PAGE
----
San Antonio Pre-K Program Seeks To Fix Achievement Gap
NPR's Michel Martin speaks with Sarah Baray, CEO of "Pre-K for SA," about the importance of early learning programs in mitigating education inequality.

NPR U.S. News
Jul 11, 2020

Left To Enforce Local Mandates, Front-Line Retail Workers Face Threats
NPR's Michel Martin speaks with Rachel Michelin, the president and CEO of the California Retailers Association, about the role of retail workers in enforcing masks within their stores.

NPR U.S. News
Jul 11, 2020

Masks And Mouse Ears: Disney World Reopens As Coronavirus Cases Climb In Florida
After 117 days being closed, Disney World welcomed guests back to its Magic Kingdom and Animal Kingdom parks. Masks and temperature checks were required, as well as advance reservations.

NPR U.S. News
Jul 11, 2020

A Phoenix Nonprofit Opens Up A Hotel To Homeless Coronavirus Patients
Scott Simon speaks with Thomas Salts, one of the COVID-19 patients treated and cared for in a Phoenix hotel by Circle the City, a group providing care and services to people experiencing homelessness.

NPR U.S. News
Jul 11, 2020

The Latest On Several Violent Weekends In Chicago
At least seventeen people have been shot in Chicago just since yesterday afternoon - the latest in a string of violent weekends for the city.

NPR U.S. News
Jul 11, 2020

The Racial Justice Reckoning Over Sports Team Names Is Spreading
In the wake of George Floyd's killing, Confederate monuments have fallen, food companies have scrubbed racist imagery from labels, and now, pro sports teams names are under fresh review.

NPR U.S. News
Jul 10, 2020

Trump Says Upcoming Immigration Measure Will Include DACA
In an interview with Noticias Telemundo, Trump made a series of seemingly conflicting comments about his next steps.

NPR U.S. News
Jul 10, 2020

President Trump Commutes Roger Stone's Sentence
President Trump has commuted the prison sentence of Roger Stone. Stone was convicted of lying to Congress about his efforts to contact WikiLeaks during Russia's interference in the 2016 election.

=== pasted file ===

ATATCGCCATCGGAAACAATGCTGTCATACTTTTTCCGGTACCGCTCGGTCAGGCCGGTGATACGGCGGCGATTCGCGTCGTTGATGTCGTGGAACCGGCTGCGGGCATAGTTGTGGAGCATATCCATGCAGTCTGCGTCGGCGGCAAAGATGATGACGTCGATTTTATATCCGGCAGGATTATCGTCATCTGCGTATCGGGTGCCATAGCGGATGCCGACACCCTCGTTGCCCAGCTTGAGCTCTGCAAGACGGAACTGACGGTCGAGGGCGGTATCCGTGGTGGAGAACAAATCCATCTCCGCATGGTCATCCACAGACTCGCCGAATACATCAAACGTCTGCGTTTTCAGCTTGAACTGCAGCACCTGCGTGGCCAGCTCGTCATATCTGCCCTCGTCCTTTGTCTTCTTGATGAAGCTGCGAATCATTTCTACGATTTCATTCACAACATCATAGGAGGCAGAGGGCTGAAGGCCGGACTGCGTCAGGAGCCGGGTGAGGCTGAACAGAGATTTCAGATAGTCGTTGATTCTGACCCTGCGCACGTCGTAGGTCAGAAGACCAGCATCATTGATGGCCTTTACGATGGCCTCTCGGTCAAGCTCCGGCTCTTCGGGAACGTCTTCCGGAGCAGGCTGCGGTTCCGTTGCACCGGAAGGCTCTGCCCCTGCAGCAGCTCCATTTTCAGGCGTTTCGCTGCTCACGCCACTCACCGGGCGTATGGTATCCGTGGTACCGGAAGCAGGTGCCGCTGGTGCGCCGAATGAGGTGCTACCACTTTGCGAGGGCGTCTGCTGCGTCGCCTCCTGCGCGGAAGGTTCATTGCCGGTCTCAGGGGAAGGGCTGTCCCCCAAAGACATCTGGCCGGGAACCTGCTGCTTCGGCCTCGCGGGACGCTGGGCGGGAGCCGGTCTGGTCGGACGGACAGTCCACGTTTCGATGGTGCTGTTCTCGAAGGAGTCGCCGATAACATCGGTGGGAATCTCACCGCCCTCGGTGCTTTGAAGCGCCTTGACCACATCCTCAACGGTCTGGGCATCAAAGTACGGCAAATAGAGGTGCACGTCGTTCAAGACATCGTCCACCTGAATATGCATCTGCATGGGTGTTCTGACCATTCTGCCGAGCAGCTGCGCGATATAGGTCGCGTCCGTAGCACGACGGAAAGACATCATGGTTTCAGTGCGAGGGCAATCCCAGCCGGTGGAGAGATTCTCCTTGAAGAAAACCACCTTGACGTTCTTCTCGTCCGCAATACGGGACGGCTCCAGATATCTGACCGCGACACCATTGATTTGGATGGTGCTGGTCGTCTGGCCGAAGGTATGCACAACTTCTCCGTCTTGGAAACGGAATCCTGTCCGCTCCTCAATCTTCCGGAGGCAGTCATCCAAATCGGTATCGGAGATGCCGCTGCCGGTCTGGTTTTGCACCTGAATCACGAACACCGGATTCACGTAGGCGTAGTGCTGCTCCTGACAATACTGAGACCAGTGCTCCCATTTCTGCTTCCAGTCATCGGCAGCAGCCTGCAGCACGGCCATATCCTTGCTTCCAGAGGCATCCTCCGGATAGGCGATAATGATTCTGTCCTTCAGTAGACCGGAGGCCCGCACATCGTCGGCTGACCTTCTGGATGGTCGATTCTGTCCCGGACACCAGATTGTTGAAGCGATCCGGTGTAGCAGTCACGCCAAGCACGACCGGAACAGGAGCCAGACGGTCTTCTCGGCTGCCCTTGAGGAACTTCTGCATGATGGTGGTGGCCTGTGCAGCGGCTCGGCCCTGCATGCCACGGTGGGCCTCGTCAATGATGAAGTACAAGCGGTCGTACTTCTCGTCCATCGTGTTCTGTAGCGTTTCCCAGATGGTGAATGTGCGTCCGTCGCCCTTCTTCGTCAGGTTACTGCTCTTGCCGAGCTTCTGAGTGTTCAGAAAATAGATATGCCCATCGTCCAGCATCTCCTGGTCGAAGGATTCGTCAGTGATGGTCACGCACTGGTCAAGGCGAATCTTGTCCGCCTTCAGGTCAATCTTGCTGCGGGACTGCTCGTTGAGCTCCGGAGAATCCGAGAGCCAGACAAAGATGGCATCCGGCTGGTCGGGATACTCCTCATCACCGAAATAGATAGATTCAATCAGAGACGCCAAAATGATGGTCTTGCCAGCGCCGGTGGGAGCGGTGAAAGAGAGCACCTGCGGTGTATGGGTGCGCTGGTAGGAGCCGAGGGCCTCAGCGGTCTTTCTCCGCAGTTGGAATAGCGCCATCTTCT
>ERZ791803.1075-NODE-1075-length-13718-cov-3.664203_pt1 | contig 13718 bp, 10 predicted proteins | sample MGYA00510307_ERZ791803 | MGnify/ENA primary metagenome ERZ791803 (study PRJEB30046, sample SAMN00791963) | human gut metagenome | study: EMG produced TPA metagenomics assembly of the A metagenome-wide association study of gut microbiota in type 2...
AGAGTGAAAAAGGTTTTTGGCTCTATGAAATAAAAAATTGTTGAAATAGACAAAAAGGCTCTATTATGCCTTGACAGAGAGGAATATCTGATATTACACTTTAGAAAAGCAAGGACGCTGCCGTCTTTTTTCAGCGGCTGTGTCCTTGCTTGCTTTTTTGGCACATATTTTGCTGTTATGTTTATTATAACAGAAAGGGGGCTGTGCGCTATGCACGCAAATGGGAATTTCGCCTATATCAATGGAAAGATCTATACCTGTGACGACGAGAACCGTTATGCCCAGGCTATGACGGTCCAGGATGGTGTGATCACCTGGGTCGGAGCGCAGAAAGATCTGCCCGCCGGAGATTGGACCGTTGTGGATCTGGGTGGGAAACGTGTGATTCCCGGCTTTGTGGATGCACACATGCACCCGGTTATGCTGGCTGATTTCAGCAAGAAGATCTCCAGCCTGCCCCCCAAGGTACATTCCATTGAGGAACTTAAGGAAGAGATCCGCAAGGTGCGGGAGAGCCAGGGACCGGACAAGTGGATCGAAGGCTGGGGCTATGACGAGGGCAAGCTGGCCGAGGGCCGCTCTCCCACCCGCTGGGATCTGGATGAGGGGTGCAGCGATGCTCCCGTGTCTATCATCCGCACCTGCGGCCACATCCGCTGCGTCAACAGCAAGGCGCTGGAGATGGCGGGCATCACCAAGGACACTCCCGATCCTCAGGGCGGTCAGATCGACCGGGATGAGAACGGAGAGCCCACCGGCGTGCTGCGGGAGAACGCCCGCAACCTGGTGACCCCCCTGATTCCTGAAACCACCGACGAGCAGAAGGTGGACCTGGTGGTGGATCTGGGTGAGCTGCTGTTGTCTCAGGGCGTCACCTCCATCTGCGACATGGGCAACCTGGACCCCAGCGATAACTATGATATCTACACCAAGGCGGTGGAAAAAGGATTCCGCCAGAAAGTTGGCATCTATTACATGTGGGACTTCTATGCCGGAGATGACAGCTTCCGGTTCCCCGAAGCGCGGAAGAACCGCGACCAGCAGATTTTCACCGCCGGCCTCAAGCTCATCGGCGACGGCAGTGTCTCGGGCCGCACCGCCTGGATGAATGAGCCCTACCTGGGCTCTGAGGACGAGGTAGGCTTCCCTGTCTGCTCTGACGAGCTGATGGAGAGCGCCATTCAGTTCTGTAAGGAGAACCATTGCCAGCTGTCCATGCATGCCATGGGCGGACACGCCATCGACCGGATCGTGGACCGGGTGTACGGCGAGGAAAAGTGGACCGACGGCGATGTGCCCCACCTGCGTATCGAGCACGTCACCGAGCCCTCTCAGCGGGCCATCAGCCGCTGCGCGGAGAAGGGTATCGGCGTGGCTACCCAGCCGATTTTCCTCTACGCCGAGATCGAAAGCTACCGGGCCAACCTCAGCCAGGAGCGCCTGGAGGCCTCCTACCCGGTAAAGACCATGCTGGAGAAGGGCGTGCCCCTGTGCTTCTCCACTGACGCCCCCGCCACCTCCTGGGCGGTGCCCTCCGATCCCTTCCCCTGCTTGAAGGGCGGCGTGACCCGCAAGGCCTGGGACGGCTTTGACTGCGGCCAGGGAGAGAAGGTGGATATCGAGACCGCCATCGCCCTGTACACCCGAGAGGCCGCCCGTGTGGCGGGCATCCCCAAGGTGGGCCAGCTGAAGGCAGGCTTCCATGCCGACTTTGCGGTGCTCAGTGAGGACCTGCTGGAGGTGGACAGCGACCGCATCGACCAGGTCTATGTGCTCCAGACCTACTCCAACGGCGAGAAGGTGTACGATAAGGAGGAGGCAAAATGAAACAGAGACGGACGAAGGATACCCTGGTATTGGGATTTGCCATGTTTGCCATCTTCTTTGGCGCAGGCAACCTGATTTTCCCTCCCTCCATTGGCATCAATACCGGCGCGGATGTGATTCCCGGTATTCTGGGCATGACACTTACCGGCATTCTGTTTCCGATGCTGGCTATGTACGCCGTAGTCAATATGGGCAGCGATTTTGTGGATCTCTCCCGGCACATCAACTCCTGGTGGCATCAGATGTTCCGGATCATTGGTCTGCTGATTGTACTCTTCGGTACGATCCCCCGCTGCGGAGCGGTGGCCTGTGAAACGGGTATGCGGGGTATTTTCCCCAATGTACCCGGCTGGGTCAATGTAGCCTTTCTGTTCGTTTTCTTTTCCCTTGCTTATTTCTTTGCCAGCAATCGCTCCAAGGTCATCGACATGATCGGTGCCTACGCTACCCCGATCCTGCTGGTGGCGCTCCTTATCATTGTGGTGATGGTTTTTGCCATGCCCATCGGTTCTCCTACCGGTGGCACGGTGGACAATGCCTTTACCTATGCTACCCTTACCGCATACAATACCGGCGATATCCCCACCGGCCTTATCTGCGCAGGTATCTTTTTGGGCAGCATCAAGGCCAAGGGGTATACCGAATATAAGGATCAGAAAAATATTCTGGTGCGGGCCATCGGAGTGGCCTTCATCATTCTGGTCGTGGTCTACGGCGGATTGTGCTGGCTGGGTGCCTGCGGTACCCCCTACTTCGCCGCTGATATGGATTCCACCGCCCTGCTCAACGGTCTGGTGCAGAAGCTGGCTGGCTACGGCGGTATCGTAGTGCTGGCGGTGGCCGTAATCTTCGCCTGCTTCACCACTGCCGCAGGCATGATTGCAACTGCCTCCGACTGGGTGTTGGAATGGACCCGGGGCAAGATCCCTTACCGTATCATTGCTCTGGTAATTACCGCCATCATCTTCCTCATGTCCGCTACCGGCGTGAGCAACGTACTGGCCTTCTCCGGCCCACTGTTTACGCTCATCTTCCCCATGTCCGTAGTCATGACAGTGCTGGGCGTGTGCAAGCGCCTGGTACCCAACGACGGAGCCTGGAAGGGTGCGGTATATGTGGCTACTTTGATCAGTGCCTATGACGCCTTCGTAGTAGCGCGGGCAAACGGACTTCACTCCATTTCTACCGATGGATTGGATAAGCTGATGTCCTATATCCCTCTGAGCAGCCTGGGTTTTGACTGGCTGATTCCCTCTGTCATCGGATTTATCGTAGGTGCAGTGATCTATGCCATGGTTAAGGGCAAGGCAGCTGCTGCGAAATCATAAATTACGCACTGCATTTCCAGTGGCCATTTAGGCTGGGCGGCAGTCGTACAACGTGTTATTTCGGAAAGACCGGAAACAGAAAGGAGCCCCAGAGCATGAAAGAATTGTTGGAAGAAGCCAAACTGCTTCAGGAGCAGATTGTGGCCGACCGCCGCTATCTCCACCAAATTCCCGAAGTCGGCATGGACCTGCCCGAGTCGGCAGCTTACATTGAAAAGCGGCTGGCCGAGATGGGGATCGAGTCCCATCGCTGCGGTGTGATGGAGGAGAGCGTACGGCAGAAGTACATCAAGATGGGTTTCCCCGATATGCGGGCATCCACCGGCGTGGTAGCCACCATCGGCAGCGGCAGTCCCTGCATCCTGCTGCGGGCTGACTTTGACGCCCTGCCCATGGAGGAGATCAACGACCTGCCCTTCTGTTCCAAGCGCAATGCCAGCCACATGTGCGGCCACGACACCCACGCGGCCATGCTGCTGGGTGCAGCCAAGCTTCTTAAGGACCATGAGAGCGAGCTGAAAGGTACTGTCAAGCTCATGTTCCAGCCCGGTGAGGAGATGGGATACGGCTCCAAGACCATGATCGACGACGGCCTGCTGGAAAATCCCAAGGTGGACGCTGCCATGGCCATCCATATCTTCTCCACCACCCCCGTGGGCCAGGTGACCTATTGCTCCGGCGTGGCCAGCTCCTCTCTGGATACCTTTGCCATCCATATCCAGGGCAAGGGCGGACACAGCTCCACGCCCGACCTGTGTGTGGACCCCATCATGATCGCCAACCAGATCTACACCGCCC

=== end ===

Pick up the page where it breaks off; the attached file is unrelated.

NPR U.S. News
Jul 10, 2020

Georgia Governor And The Mayor Of Atlanta In Turf War Over COVID-19 Restrictions
Amid a surge in coronavirus cases, Mayor Keisha Lance Bottoms ordered a return to Phase 1 restrictions. But Gov. Brian Kemp quickly pushed back, saying only he has that authority.

NPR U.S. News
Jul 10, 2020

3 LAPD Officers Charged Over Allegations They Falsely Identified Gang Members
In a 59-count complaint, they are alleged to have wrongly marked dozens of people as having gang affiliation on field interview cards used by officers on duty.

NPR U.S. News
Jul 10, 2020

President Trump Says He Is Planning To Sign 'A Very Major Immigration Bill'
President Trump in a Friday interview on Telemundo said that soon he may introduce new measures to protect "Dreamers" — people who were brought to the U.S. as children by undocumented parents.

NPR U.S. News
Jul 10, 2020

'In A Fight For Our Lives': Mississippi Issues New Mask Order Amid COVID Spike
Gov. Tate Reeves imposed the order in 13 counties, including those that are home to some of the state's most populous cities. It comes on the same day the state saw more than 1,000 new cases.

NPR U.S. News
Jul 10, 2020

'In A Fight For Our Lives': Mississippi Issues New Mask Order Amid COVID-19 Spike
Gov. Tate Reeves imposes the order in 13 counties, including those that are home to some of the state's most populous cities. It comes on the same day the state saw more than 1,000 new cases.